Before I allow comments, let me allow Hon. Mwashako to also present his Petition.
Thank you, Hon. Speaker. I stand to reintroduce this Petition that was presented on the Floor of the House in the last Session but lapsed. It is Petition No.26 of 2019. I, the undersigned, on behalf of the teachers of Taita Taveta County, draw the attention of the House to the following: THAT, Article 41(2)(a) of the Constitution stipulates that every worker has a right to fair remuneration; THAT, further, the public service policy provides that public servants working in hardship areas are entitled to hardship allowances; THAT, Legal Notice No.534 of 1997 read together with Section 7 of the TSC Act, Cap. 212 provide that teachers in hardship areas shall be paid hardship allowances at the rate of 30 per cent of their basic salary; THAT, most areas in Taita Taveta County including Kishushe, Mwanda and Wumingu, among others, have not been gazetted as hardship areas despite the state of the road network, harsh climatic conditions, water scarcity, human-wildlife conflict, lack of mobile telephone network coverage and social amenities, among other prevalent problems; THAT, the Ministry of Education has continued to discriminate against the teachers of Taita Taveta County and some parts, particularly Wundanyi Sub-County, some parts of Mwatate Sub-County and Taita Taveta Sub-County as well; THAT, there has been growing discontent among teachers from various schools because of the disparities in payment of hardship allowances; THAT, teachers have been reluctant to take up teaching positions in areas that are not entitled to hardship allowances hence adversely affecting performance and general development across the aforementioned sub-counties; THAT, efforts to solve this matter with the TSC and the Salaries and Remuneration Commission (SRC) have been futile; and THAT, none of the issues raised in this petition are pending in any court of law, constitutional body or any legal body. Therefore, your humble petitioners pray that the National Assembly, through the Departmental Committee on Education and Research:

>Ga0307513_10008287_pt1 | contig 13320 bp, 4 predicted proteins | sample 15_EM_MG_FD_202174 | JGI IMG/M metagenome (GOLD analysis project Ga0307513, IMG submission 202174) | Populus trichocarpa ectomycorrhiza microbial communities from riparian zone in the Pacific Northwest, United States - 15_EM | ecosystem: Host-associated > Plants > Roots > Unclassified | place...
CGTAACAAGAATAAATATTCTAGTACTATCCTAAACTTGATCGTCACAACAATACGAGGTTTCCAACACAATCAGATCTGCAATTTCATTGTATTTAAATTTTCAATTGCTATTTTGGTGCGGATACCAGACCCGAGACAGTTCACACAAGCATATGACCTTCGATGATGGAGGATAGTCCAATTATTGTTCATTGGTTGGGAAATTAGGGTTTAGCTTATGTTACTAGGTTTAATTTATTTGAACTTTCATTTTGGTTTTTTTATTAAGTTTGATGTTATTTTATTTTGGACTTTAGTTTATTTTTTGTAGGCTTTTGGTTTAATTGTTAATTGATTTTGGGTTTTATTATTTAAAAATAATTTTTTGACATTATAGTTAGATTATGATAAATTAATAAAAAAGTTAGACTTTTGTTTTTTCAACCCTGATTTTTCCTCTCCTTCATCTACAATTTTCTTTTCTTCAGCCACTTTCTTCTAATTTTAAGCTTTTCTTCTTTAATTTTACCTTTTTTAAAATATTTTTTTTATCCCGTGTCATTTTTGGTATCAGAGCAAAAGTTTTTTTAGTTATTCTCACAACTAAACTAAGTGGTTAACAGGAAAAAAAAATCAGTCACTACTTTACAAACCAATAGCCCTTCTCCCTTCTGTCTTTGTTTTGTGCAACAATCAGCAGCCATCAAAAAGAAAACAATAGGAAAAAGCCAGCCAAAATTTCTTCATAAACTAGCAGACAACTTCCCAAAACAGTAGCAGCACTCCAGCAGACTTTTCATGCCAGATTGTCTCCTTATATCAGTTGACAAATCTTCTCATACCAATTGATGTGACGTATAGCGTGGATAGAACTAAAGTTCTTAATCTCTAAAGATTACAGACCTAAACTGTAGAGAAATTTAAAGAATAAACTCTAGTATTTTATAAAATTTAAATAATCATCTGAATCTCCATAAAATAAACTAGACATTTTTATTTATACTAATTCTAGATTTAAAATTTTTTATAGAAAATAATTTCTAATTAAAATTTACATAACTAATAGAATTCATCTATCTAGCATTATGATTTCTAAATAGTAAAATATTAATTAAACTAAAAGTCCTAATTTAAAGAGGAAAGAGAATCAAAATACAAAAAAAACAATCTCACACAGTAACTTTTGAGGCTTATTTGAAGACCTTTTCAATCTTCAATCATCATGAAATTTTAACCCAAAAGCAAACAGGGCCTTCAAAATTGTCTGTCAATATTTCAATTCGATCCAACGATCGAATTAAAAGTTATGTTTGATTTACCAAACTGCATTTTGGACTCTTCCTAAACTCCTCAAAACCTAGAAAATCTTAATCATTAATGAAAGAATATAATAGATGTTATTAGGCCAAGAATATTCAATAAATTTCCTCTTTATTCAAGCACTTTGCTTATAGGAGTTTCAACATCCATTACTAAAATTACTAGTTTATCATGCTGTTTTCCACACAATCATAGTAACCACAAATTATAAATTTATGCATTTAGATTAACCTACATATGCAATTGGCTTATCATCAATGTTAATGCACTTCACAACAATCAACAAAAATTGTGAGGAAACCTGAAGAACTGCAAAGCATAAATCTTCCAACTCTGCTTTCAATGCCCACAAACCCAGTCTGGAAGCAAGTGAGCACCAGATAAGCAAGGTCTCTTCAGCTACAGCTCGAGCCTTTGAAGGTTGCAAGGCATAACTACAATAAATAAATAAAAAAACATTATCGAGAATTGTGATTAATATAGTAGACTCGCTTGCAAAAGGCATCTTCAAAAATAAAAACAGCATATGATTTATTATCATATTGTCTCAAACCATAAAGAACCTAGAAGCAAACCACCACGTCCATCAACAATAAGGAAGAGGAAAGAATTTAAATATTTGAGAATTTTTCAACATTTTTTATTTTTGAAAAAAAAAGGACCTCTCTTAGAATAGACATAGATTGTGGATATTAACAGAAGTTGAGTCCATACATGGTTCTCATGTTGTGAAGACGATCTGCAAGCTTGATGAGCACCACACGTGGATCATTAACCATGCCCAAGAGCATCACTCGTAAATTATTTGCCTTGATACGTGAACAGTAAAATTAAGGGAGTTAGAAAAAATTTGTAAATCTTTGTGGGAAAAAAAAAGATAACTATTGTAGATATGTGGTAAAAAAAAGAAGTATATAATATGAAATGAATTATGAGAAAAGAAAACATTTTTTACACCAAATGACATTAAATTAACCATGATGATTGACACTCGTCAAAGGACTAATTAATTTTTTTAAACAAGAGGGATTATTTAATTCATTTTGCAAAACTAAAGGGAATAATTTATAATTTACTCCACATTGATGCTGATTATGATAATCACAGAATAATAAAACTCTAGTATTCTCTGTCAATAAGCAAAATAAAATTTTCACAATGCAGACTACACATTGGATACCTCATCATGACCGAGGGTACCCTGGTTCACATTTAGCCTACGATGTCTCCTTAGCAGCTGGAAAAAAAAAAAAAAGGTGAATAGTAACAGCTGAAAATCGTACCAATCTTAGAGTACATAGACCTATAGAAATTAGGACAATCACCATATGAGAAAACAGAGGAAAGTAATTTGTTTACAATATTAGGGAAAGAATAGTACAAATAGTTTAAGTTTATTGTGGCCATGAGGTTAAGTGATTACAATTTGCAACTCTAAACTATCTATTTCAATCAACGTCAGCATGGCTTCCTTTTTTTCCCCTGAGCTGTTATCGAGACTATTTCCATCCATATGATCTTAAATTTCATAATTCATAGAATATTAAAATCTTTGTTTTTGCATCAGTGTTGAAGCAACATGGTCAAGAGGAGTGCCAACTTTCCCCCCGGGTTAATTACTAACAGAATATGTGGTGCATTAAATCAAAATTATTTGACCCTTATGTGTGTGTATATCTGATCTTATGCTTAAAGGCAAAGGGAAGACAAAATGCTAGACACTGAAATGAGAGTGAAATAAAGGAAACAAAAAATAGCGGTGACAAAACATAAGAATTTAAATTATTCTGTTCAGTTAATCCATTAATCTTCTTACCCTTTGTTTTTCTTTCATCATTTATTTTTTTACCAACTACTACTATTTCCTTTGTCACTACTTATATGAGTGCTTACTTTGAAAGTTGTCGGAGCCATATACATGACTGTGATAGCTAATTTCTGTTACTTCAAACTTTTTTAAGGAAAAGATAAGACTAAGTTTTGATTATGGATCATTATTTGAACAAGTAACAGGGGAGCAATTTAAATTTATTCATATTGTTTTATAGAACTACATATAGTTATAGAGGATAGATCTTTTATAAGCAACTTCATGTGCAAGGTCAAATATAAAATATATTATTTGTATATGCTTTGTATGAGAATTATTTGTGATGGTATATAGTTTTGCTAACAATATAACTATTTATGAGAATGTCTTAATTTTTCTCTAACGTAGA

The electronic version of the Official Hansard Report is for information purposes only. Acertified version of this Report can be obtained from the Hansard Editor.